> Andi Kleen wrote:
> > On Thu, Aug 31, 2000 at 03:44:34PM -0600, Davida, Joe wrote:
> > > Is there any information on the 2 TBytes file system
> > > limitation in Linux which is also inherited by the
> > > linux port of xfs? What imposes this limitation?
> > > Are the current efforts aimed at removing this
> > > limitation? I hear ReiserFS has a 16 Terabyte
> > > file system size.
> > The 2TB limitation is caused by the interface between block drivers
> > and file systems. On 32bit machines a 32bit value is used to pass the
> > sector number, with the sector being in 512byte units. Limiting yourself
> > to 31bits is probably safer to protect against signedness bugs in the
> > driver.
> > That gives you a 2^31 * 2^9 = 2^40bits block device size limit for all
> > file systems and raw devices.
> > On 64bit systems the limit is higher, assuming there are no 32bit limitatio
> > in the driver.
> Also note the 16TB limit is true for all linux file systems at the moment.
> The block interface on linux indexes on the block size of the file system, i
> almost all cases it's the PAGE_SIZE aka 4k.
> 2^32 * 4096 / TB's = 16TB
I would have to disagree with Russell here - the lower layers of the I/O
path map all addresses to 512 byte units, this line in ll_rw_block is the
bh->b_rsector = bh->b_blocknr * (bh->b_size>>9);
and b_rsector is defined as
unsigned long b_rsector; /* Real buffer location on disk */
The kiobuf based I/O path also moves the disk address through a 32 bit
variable which is in terms of 512 byte sectors.
So to break the 2 Tbyte limit (or possibly 1 Tbyte if there are signed
variables used somewhere) on device addressability on 32 bit platforms
will take some work.
[ So while I was writing this, Russell pointed out that LVM is mapping
down to individual devices from the one logical device, so in theory
it could concatenate smaller devices into a larger single logical
device. There would still be some work involved here, but probably
a smaller amount. ]
> XFS has additional problems with inode numbers overflowing the
> standard 32bit container once the file system its self goes over 2TB.
> Fixing this either requires changing linux to support 64bit inode numbers
> not terribly difficult but time consuming in that the linux community
> has to all agree as to what needs to be done, or change the way XFS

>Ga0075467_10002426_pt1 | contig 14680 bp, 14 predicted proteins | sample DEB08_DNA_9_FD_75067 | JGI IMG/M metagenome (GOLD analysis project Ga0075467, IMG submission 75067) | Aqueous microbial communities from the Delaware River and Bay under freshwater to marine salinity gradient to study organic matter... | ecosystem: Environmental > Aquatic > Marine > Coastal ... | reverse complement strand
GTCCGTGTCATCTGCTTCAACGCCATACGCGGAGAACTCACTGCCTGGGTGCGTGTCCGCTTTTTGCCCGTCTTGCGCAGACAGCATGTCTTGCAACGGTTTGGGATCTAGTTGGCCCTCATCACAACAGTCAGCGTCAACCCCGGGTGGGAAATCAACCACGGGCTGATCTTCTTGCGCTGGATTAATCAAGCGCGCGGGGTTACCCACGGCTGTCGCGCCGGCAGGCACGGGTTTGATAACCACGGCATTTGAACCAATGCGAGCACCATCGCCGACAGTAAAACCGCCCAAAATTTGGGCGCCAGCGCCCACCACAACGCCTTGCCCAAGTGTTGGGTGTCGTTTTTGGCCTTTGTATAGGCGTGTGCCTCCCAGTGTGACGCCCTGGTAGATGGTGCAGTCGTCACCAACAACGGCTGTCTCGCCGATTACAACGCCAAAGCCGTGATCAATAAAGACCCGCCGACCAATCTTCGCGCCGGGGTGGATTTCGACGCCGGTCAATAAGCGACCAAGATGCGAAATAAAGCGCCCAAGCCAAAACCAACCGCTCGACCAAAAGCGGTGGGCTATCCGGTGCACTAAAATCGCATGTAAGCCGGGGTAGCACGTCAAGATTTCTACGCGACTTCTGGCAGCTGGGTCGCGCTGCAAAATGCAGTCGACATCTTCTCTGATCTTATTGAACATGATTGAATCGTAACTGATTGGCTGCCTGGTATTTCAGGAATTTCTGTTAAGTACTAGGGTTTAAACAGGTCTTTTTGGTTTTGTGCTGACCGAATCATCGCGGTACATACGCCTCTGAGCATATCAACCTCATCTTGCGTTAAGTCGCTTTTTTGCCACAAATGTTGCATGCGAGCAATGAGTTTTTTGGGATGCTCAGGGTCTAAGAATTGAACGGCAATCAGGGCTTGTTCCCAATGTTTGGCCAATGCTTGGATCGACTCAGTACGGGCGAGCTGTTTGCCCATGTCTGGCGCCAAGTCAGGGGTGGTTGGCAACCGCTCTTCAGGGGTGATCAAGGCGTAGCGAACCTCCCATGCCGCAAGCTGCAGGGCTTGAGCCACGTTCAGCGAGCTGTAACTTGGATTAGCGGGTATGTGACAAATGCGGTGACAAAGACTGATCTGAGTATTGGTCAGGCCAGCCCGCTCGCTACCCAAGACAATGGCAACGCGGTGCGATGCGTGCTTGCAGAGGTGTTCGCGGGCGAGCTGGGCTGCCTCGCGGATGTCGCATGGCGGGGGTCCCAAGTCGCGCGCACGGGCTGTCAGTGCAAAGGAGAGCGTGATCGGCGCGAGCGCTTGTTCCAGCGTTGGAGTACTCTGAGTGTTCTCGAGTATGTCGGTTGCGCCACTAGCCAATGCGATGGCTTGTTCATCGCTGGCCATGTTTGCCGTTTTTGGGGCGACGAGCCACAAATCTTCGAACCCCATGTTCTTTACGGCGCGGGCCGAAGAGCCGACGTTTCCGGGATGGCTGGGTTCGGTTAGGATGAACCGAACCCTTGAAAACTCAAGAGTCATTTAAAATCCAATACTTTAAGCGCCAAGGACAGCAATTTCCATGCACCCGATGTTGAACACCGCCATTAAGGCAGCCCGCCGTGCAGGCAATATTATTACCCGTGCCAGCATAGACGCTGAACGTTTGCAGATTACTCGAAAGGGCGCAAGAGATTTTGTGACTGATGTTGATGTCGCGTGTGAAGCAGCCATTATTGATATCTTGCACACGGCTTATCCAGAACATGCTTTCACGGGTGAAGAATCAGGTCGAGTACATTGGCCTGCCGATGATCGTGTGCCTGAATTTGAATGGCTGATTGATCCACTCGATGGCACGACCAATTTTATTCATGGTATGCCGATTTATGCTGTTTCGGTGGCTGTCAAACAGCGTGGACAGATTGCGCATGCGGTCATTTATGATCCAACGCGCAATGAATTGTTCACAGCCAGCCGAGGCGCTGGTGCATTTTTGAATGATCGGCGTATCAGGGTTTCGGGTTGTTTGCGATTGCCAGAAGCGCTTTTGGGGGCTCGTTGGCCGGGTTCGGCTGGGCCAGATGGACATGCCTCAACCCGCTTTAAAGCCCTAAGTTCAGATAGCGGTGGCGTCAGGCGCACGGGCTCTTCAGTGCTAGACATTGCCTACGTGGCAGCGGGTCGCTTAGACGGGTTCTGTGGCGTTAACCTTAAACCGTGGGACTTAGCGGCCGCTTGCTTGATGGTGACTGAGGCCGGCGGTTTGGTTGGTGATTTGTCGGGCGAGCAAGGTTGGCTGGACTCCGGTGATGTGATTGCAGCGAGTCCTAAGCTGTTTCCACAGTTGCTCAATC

> deals with inode numbers. This does require some fundamental changes
> in XFS... up until this point we have made very few fundamental changes
> to XFS internals. Which as worked out very well since we know the code
> base is solid.
This is also not strictly true, the inode number visible out side of XFS
is a 32 bit number, it is possible to rework the way XFS and iget are
working together to avoid having the XFS inode number go through this
32 bit field. There are two caveats to this:
1. NFS will require work - it explicitly uses the 32 bit inode
number in file handles.
2. Dealing with getting 64 bits of inode information up to user
space, interfaces like stat64 are not quite doing the right
thing, since they only pass 32 bits of inode number.
Andi Kleen said: (excuse the formatting here!)
>> > > Fixing this either requires changing linux to support 64bit inode
>> numbers > not terribly difficult but time consuming in that the linux
>> community > has to all agree as to what needs to be done, or change
>> the way XFS > deals with inode numbers. This does require some
>> fundamental changes > in XFS... up until this point we have made very
>> few fundamental changes > to XFS internals. Which as worked out very
>> well since we know the code > base is solid.
>> Linux needs to do it generally for the NFSv3 client anyways, so it may
>> make more sense to change Linux.
I still think making the contents of the NFS file handle opaque to NFS
itself is a better way to go. It has a length field, and the file systems
can do the best they can with the space available.